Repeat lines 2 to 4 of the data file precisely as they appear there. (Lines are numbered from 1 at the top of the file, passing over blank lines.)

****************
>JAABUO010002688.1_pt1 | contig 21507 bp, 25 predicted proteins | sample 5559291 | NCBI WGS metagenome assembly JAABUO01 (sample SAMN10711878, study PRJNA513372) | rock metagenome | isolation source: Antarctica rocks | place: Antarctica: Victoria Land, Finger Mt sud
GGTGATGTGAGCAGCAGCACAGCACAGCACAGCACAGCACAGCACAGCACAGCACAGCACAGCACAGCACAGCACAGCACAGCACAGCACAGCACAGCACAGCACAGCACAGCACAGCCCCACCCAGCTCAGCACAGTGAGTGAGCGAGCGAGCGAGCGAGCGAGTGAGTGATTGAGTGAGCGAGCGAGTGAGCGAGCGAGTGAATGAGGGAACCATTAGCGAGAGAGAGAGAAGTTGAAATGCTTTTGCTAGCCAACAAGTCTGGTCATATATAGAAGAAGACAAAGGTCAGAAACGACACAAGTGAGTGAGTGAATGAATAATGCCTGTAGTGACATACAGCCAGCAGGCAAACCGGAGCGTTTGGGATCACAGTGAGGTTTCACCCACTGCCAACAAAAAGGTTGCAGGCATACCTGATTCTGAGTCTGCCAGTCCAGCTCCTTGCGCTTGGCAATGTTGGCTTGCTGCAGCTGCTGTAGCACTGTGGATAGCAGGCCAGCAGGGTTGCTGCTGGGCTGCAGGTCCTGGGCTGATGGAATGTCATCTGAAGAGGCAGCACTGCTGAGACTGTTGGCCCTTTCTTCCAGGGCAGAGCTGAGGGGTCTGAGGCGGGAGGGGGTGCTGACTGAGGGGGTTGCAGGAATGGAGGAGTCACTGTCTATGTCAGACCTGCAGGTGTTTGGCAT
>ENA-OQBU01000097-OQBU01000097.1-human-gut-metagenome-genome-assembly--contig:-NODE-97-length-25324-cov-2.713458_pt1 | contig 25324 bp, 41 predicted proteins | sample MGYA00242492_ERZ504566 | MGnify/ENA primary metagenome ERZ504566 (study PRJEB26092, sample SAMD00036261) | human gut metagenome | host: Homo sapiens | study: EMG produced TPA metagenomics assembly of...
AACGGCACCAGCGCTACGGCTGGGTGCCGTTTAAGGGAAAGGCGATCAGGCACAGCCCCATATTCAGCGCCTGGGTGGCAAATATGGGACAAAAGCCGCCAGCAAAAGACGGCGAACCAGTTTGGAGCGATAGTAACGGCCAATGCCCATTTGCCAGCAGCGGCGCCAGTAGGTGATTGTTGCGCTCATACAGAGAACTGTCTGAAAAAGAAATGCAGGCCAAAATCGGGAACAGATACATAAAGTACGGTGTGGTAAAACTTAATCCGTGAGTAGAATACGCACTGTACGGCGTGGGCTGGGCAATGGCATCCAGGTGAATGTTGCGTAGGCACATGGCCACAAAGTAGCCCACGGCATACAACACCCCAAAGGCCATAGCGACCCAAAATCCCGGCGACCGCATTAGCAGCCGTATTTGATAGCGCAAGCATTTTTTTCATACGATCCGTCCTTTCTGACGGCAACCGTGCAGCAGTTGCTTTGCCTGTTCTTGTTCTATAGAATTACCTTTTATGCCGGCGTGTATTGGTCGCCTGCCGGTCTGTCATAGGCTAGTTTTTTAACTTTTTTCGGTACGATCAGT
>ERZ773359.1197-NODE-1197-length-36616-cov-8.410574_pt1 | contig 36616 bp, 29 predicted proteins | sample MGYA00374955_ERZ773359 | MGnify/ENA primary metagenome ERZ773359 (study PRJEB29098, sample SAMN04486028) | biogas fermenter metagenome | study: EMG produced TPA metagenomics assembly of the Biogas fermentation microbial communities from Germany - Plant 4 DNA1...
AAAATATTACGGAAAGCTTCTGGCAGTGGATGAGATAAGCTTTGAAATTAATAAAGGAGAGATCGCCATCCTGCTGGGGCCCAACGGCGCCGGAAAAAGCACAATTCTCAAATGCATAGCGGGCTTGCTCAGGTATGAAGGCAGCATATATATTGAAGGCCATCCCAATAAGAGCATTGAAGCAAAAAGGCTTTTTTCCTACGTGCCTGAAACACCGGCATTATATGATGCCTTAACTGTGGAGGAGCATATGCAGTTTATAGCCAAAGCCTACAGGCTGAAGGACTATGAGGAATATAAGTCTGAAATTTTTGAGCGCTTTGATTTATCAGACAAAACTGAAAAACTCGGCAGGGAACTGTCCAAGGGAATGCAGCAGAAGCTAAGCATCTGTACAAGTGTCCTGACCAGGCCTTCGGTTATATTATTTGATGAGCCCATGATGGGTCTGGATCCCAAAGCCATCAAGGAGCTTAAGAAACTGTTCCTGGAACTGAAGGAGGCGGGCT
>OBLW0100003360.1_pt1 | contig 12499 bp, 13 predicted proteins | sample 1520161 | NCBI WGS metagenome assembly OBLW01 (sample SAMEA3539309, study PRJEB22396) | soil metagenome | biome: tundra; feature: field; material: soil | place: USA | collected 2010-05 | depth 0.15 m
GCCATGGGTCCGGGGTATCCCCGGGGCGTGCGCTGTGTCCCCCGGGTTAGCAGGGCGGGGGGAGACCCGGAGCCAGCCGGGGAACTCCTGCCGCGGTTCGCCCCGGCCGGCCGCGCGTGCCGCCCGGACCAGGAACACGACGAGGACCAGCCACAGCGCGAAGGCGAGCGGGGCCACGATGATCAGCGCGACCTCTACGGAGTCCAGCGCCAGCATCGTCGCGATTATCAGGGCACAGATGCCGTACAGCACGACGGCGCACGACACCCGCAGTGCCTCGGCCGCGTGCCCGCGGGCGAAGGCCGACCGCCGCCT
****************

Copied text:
GGTGATGTGAGCAGCAGCACAGCACAGCACAGCACAGCACAGCACAGCACAGCACAGCACAGCACAGCACAGCACAGCACAGCACAGCACAGCACAGCACAGCACAGCACAGCACAGCCCCACCCAGCTCAGCACAGTGAGTGAGCGAGCGAGCGAGCGAGCGAGTGAGTGATTGAGTGAGCGAGCGAGTGAGCGAGCGAGTGAATGAGGGAACCATTAGCGAGAGAGAGAGAAGTTGAAATGCTTTTGCTAGCCAACAAGTCTGGTCATATATAGAAGAAGACAAAGGTCAGAAACGACACAAGTGAGTGAGTGAATGAATAATGCCTGTAGTGACATACAGCCAGCAGGCAAACCGGAGCGTTTGGGATCACAGTGAGGTTTCACCCACTGCCAACAAAAAGGTTGCAGGCATACCTGATTCTGAGTCTGCCAGTCCAGCTCCTTGCGCTTGGCAATGTTGGCTTGCTGCAGCTGCTGTAGCACTGTGGATAGCAGGCCAGCAGGGTTGCTGCTGGGCTGCAGGTCCTGGGCTGATGGAATGTCATCTGAAGAGGCAGCACTGCTGAGACTGTTGGCCCTTTCTTCCAGGGCAGAGCTGAGGGGTCTGAGGCGGGAGGGGGTGCTGACTGAGGGGGTTGCAGGAATGGAGGAGTCACTGTCTATGTCAGACCTGCAGGTGTTTGGCAT
>ENA-OQBU01000097-OQBU01000097.1-human-gut-metagenome-genome-assembly--contig:-NODE-97-length-25324-cov-2.713458_pt1 | contig 25324 bp, 41 predicted proteins | sample MGYA00242492_ERZ504566 | MGnify/ENA primary metagenome ERZ504566 (study PRJEB26092, sample SAMD00036261) | human gut metagenome | host: Homo sapiens | study: EMG produced TPA metagenomics assembly of...
AACGGCACCAGCGCTACGGCTGGGTGCCGTTTAAGGGAAAGGCGATCAGGCACAGCCCCATATTCAGCGCCTGGGTGGCAAATATGGGACAAAAGCCGCCAGCAAAAGACGGCGAACCAGTTTGGAGCGATAGTAACGGCCAATGCCCATTTGCCAGCAGCGGCGCCAGTAGGTGATTGTTGCGCTCATACAGAGAACTGTCTGAAAAAGAAATGCAGGCCAAAATCGGGAACAGATACATAAAGTACGGTGTGGTAAAACTTAATCCGTGAGTAGAATACGCACTGTACGGCGTGGGCTGGGCAATGGCATCCAGGTGAATGTTGCGTAGGCACATGGCCACAAAGTAGCCCACGGCATACAACACCCCAAAGGCCATAGCGACCCAAAATCCCGGCGACCGCATTAGCAGCCGTATTTGATAGCGCAAGCATTTTTTTCATACGATCCGTCCTTTCTGACGGCAACCGTGCAGCAGTTGCTTTGCCTGTTCTTGTTCTATAGAATTACCTTTTATGCCGGCGTGTATTGGTCGCCTGCCGGTCTGTCATAGGCTAGTTTTTTAACTTTTTTCGGTACGATCAGT